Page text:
Reply
      1. J.D. Matthews

        Thanks, Angie. 🙂 For several years now I’ve been active in support groups for those leaving my fundamentalist denomination (the Church of Christ). I’ve spent a lot of hours mentoring and being mentored. Sometimes I wonder if I might be better served to stop talking or thinking about religion or my old church, but there is always someone out there who is asking themselves the hard questions and who needs to know that they are not the only ones out there asking those questions. And they need someone who speaks the same language they do. Therapists are great, but they don’t always know the language or thought processes of fundamentalism or certain denominations. I have been fortunate to get to know and love many wonderful people while we both escaped from fundamentalism and religion. I appreciate your kind words and encouragement!

        Reply
  12. Suzanne

    Thanks for reposting this Bruce. I needed it in a week when one of my former church friends is dying and everyone that treated me like shit is now calling up attempting to gossip about the dying. So much of the modern church is so damn toxic.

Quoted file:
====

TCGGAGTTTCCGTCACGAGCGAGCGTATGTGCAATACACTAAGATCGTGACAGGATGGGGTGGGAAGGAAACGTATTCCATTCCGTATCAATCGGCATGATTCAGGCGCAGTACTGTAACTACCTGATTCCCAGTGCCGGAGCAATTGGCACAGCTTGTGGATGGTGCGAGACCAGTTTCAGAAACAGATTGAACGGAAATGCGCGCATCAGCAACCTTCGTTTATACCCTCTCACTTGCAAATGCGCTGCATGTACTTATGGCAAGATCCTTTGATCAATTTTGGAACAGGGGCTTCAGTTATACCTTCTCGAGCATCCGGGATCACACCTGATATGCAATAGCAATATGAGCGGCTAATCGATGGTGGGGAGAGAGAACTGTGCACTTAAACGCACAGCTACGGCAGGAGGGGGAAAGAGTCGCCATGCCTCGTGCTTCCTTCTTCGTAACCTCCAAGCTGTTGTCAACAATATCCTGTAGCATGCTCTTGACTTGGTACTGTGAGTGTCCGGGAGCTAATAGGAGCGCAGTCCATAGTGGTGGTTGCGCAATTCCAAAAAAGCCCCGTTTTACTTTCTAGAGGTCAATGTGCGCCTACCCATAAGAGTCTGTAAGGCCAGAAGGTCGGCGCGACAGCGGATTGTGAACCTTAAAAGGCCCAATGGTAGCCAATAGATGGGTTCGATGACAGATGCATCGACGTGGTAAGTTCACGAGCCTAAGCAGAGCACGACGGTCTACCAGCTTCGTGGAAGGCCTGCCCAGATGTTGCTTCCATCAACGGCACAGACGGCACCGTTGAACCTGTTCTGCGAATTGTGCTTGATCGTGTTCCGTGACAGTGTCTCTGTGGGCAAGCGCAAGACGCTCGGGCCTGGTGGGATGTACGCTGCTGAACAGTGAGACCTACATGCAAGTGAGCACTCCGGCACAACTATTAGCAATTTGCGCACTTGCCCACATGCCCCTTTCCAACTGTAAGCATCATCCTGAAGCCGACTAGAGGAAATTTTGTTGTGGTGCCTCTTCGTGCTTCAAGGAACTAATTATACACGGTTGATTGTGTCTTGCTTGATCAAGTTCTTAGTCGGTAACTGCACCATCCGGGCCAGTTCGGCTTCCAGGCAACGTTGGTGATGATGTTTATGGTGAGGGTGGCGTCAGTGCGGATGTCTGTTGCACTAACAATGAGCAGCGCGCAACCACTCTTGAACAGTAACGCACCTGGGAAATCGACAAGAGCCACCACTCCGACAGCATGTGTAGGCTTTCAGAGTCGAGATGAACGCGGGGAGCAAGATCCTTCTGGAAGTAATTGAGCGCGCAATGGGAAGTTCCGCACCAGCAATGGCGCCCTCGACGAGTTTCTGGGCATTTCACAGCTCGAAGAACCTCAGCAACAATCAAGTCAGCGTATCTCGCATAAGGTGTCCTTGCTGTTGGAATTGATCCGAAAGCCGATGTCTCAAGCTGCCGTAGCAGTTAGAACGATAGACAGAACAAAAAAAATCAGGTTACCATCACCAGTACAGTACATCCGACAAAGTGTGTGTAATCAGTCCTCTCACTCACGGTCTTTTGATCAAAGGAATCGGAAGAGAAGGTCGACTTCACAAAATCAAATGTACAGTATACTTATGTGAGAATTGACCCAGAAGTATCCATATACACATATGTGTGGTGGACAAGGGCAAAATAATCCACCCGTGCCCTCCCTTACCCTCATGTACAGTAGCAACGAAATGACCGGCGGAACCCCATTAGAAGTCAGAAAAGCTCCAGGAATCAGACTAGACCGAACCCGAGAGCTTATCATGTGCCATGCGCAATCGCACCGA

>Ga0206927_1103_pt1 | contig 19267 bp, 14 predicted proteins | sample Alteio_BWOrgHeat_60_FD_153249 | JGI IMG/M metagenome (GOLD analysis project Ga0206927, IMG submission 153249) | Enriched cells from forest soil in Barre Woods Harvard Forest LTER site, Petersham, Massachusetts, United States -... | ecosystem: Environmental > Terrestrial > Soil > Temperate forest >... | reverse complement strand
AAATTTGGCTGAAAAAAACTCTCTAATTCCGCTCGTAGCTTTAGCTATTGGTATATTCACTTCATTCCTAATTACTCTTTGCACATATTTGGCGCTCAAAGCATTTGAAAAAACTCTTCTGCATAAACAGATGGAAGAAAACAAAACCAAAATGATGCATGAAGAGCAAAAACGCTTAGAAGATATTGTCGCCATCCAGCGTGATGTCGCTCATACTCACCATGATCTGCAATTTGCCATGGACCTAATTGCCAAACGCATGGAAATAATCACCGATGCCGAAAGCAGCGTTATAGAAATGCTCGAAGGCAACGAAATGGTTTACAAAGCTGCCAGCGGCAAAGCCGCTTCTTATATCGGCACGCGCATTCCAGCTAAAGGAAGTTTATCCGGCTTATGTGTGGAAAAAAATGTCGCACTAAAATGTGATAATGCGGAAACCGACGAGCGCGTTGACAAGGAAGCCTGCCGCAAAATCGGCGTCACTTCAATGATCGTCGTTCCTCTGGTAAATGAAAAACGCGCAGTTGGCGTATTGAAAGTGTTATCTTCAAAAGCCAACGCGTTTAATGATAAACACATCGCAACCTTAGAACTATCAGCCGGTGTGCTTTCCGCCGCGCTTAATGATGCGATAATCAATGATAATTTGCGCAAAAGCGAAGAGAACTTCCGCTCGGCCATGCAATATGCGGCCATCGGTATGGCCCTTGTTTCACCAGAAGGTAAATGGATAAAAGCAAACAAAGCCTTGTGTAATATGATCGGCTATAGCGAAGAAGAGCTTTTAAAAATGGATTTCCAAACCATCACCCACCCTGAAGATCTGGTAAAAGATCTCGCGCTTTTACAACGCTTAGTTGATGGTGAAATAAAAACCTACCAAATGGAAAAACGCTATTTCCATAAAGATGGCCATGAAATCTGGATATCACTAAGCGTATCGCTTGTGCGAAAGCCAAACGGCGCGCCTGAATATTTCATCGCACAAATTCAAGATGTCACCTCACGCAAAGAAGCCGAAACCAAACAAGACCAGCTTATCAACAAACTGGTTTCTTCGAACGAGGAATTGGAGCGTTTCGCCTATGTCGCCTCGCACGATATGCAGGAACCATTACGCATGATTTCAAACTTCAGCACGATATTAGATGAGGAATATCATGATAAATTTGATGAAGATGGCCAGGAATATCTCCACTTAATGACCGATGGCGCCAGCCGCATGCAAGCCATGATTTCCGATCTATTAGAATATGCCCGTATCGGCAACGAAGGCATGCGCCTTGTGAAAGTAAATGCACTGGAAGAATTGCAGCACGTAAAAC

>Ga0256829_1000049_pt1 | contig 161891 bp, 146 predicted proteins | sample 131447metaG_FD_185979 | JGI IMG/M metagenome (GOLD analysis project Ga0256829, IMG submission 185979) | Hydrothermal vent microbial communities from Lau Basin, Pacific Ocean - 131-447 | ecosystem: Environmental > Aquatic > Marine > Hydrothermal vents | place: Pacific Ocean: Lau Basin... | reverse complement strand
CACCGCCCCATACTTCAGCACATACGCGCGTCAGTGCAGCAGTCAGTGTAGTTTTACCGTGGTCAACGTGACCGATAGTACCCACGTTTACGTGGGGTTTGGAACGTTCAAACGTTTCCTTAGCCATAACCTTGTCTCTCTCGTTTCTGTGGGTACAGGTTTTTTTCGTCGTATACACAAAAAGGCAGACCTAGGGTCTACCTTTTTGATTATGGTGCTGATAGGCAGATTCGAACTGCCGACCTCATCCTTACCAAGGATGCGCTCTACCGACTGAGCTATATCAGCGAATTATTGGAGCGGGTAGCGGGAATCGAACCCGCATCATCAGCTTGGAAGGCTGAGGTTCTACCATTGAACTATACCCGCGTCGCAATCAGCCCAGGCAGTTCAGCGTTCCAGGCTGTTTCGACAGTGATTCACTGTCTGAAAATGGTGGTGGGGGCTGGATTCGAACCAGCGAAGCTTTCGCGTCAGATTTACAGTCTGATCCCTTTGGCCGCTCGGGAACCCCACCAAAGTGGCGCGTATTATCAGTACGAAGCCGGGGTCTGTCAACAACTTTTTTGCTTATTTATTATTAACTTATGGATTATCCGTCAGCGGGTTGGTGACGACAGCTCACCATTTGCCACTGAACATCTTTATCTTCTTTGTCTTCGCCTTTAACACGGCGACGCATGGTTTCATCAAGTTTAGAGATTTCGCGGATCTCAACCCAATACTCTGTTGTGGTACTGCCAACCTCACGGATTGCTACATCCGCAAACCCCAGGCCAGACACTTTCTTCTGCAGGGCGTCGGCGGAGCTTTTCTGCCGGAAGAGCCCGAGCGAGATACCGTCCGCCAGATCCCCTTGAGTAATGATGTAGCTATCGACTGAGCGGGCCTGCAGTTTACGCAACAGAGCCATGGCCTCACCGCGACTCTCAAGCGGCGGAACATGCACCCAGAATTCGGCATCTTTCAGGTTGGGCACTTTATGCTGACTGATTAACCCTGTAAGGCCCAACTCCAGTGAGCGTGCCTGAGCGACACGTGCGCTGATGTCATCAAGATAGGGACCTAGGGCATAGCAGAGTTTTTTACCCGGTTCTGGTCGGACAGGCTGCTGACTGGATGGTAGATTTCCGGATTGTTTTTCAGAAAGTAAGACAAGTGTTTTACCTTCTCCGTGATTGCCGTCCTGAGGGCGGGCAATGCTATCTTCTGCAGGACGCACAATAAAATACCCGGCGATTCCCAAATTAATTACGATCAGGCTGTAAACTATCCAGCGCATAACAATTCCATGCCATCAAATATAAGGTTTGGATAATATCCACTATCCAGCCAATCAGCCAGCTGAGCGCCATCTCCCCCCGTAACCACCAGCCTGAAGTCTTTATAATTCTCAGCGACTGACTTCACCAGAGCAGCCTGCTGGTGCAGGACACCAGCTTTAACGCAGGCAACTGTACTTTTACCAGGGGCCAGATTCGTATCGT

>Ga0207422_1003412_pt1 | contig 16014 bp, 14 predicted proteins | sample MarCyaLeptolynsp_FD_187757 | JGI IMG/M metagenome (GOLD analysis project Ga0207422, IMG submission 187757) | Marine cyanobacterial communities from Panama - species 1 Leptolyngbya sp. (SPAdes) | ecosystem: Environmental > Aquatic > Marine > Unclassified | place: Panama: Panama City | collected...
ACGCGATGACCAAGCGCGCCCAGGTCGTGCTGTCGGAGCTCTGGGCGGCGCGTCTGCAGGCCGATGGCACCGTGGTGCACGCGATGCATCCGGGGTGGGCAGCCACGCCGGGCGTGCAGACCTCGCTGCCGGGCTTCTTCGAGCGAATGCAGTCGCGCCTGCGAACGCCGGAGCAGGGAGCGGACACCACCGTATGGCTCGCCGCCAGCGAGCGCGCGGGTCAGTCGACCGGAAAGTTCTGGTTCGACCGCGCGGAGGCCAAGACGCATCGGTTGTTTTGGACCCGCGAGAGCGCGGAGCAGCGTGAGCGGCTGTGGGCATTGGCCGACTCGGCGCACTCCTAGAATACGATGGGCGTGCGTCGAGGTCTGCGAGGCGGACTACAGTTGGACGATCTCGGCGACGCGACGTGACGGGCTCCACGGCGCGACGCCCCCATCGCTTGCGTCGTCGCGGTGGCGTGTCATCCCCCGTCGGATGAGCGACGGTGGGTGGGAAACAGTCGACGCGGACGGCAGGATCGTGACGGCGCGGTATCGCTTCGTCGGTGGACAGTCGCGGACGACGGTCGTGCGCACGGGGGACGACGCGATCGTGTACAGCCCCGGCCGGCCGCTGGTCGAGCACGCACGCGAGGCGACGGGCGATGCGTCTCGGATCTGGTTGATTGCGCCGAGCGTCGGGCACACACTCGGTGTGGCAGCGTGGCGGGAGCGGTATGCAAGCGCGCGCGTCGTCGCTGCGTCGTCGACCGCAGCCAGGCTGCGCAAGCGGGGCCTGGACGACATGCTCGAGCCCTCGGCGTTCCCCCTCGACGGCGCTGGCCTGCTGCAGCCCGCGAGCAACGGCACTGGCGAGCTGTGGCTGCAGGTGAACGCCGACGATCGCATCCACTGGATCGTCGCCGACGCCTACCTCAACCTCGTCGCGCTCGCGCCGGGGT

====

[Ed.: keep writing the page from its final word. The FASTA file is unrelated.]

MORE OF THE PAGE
Reply
    1. John Arthur

      Hi Suzanne,

      “So much of the modern church is so damn toxic.”

      Yes. When church members start gossiping about a dying person, they have reached a low. What matters to them is their gossip, not the welfare of the dying person. They have forgotten that the Johannine Jesus is said to have told his disciples to love one another, even as Jesus has loved them.

      Gossip is one of the worst problems in most Evangelical churches . Many of these folk do not care about whether their talk is based on compassion and kindness. Nor do many of them bother to find out how factual the stories they hear actually are. Chinese whispers can be very damaging to the reputation of a person, but these folks do not care how much mental and psychological damage they do. What they say says more about the gossipers than it does about the one who is on the end of such malicious gossip .